GRAND RAPIDS, Mich. (WOOD) — For the third consecutive year, Aliphine Tuliamuk is the winner of the women’s Fifth Third River Bank Run and the race within the race.
Tuliamuk, 29 broke away from the pack of elite women runners just past the 10-mile mark, crossing the finish line with a time of 1 hour, 25 minutes and 34 seconds. She held off the elite male athletes by 31 seconds, clinching the $2,500 purse for the race within the race.
Her victory comes fresh off winning a half-marathon race in Pittsburgh on May 6.
“Today’s race was a lot different from the last couple of races I’ve done here because I ran a half marathon six days ago, and so the goal today was to win my race first and then if I had a chance in the end, win the race within the race,” she told 24 Hour News 8.
Tuliamuk came into the race with a strategy: stick together.
“The goal today was to run with the women as long as I could,” she said.
“I just wanted to wait until most of the hills were out of the way,” she added.
Tuliamuk and the rest of the elite women runners started the race 11 minutes and 15 seconds ahead of the elite male runners. Mile after mile, the top men closed in on Tuliamuk, but she held on.
“I thought the guys were going to catch me,” said Tuliamuk.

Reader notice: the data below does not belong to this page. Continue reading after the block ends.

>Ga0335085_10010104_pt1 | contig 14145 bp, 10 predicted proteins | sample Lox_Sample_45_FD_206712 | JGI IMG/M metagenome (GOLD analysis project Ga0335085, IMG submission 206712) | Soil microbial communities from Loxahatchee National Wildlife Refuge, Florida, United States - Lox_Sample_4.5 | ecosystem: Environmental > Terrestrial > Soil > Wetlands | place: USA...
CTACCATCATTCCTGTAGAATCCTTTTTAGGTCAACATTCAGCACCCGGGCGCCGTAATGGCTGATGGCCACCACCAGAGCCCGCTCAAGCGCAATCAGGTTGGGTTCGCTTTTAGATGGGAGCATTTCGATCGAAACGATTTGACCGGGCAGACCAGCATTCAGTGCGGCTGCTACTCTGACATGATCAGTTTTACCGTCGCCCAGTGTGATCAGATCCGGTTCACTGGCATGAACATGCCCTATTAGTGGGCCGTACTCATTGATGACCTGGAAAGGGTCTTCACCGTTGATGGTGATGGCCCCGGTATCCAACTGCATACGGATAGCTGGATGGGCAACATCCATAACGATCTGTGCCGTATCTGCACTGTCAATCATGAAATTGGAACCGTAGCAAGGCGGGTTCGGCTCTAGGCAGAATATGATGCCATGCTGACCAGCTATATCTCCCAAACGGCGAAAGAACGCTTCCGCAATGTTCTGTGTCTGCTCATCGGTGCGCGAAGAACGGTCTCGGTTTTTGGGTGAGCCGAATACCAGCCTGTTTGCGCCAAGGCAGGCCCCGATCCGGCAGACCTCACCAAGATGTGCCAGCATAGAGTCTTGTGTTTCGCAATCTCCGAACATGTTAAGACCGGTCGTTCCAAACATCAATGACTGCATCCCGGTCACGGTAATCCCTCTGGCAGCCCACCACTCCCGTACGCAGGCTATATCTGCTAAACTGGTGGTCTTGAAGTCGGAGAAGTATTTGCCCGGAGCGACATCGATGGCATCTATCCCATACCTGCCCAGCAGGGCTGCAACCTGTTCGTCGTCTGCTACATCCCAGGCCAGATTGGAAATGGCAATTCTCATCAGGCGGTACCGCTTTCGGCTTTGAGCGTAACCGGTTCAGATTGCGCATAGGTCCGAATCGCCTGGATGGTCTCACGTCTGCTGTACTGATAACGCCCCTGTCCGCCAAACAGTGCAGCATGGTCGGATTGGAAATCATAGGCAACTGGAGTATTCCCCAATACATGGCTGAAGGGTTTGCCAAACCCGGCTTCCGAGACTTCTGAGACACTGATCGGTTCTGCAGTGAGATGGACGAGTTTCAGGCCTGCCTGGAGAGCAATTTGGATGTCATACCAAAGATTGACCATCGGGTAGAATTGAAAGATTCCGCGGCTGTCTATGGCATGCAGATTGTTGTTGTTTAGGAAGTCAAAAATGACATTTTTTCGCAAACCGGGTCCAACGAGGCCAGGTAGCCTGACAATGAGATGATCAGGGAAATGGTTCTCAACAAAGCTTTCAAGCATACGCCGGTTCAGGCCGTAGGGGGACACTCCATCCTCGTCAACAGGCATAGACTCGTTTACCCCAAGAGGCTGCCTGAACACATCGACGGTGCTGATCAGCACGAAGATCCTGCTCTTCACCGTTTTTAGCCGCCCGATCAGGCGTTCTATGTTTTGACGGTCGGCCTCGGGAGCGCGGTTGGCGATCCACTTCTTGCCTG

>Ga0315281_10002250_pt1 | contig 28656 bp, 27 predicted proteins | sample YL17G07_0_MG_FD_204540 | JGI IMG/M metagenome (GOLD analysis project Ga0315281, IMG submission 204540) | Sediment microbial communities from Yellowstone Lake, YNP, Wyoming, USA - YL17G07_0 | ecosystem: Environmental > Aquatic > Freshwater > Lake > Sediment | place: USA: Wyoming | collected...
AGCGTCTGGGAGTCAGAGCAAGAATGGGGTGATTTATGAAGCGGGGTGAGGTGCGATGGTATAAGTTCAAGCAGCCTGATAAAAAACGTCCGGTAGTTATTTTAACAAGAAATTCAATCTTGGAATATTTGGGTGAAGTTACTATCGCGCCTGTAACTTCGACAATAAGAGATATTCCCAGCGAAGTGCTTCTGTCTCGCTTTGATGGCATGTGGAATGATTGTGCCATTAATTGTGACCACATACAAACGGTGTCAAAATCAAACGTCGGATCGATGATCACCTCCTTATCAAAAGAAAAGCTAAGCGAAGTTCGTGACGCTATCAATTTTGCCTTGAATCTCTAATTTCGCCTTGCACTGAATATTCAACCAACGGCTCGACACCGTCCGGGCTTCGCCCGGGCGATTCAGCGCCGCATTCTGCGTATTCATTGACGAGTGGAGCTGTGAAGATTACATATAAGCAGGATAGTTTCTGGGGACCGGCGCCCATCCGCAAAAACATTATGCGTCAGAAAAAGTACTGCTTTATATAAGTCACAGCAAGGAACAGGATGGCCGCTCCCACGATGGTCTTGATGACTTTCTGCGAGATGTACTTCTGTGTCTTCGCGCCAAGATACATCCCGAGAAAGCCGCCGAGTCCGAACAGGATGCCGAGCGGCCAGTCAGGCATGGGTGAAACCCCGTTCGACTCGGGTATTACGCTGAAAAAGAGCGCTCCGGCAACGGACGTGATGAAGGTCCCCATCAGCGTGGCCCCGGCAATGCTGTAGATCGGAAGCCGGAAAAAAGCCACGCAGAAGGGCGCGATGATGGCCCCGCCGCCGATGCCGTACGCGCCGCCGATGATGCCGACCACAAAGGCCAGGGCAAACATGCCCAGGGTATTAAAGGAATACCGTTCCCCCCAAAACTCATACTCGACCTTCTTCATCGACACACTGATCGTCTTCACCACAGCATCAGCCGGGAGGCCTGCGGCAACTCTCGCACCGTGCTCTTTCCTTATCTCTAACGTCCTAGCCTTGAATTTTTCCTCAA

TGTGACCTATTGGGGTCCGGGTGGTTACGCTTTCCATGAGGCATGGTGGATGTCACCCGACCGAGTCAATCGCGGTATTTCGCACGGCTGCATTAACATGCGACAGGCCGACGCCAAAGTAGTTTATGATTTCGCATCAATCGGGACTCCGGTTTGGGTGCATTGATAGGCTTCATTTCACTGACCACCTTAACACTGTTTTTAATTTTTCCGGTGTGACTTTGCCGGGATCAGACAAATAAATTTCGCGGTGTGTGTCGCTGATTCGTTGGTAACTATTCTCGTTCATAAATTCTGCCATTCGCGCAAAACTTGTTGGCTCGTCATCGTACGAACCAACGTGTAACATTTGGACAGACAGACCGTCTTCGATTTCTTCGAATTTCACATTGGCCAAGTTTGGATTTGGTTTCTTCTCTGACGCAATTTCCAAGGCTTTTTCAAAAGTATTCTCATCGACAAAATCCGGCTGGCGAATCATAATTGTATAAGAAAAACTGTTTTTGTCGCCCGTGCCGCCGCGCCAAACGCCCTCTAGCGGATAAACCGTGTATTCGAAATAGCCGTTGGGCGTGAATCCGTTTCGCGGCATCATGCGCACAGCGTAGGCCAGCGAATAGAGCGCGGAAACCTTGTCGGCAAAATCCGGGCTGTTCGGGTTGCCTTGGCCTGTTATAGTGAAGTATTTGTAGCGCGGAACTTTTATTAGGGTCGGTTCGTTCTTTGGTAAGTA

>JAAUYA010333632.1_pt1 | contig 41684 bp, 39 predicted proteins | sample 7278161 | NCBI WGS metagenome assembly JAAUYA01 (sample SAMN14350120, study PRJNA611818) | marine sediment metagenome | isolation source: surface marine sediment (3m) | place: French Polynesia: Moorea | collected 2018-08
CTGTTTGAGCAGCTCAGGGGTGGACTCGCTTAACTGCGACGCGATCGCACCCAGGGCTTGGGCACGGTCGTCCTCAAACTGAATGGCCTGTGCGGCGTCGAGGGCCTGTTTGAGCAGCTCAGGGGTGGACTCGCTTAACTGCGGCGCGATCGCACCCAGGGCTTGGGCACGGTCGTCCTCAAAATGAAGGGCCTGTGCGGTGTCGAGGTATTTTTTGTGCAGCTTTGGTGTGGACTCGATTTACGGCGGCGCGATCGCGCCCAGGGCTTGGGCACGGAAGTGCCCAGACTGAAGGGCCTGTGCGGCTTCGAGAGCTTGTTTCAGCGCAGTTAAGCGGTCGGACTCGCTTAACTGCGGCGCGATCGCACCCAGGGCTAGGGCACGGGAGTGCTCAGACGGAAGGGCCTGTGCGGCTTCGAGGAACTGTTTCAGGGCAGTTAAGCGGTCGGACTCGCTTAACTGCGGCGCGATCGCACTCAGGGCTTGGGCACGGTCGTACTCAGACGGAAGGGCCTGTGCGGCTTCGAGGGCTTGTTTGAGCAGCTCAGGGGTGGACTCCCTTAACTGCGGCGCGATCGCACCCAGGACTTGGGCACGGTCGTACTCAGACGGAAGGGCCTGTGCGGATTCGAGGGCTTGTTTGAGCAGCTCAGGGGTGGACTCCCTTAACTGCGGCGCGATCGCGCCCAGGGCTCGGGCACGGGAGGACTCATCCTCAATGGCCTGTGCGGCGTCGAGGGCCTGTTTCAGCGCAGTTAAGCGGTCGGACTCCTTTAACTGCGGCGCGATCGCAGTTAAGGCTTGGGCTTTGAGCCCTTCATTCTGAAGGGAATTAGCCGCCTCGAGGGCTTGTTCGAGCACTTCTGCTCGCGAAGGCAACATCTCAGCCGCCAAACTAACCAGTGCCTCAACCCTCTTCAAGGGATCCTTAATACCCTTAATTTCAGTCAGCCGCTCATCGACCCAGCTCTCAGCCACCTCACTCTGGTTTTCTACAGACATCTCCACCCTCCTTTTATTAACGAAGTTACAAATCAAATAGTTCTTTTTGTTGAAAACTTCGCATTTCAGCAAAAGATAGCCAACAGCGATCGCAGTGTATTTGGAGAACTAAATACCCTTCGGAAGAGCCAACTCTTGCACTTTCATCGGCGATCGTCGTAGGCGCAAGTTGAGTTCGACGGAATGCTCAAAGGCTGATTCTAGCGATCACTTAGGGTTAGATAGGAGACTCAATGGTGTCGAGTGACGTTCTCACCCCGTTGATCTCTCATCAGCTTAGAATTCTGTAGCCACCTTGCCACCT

Tuliamuk won her first national championship race here, and keeps coming back.
“I never thought when I was a young kid I would have opportunities like this so I’m just so grateful and this race it’s like I have a special place in my heart for this race,” she said.
River Bank Run newcomer Sam Chelanga, 33, of Colorado Springs, Colorado was the first man to cross the 25K finish line with a time of 1 hour 14 minutes and 51 seconds – just 33 seconds off the record.
Chelanga fought Scott Fauble for the lead during much of the race, breaking away only within the last mile of the 25K.
“He just gave it all. And I’m very fortunate and blessed that I won today. I thank God for that,” said Chelanga
Both Fauble and Tuliamuk trained at the same facility in Flagstaff, Arizona.
“I consider myself like a veteran in long distance running, so when I see young guys like Scott pushing like that, I just feel like I’ve done my part,” said Chelanga. “They’re the future of American distance running and I’m really proud of what they’re doing.”
Chelanga and Tuliamuk both take home $10,000 for winning the men’s and women’s 25K, respectively.
This was the fourth year for the race within the race, which the women have one three times, thanks to Tuliamuk.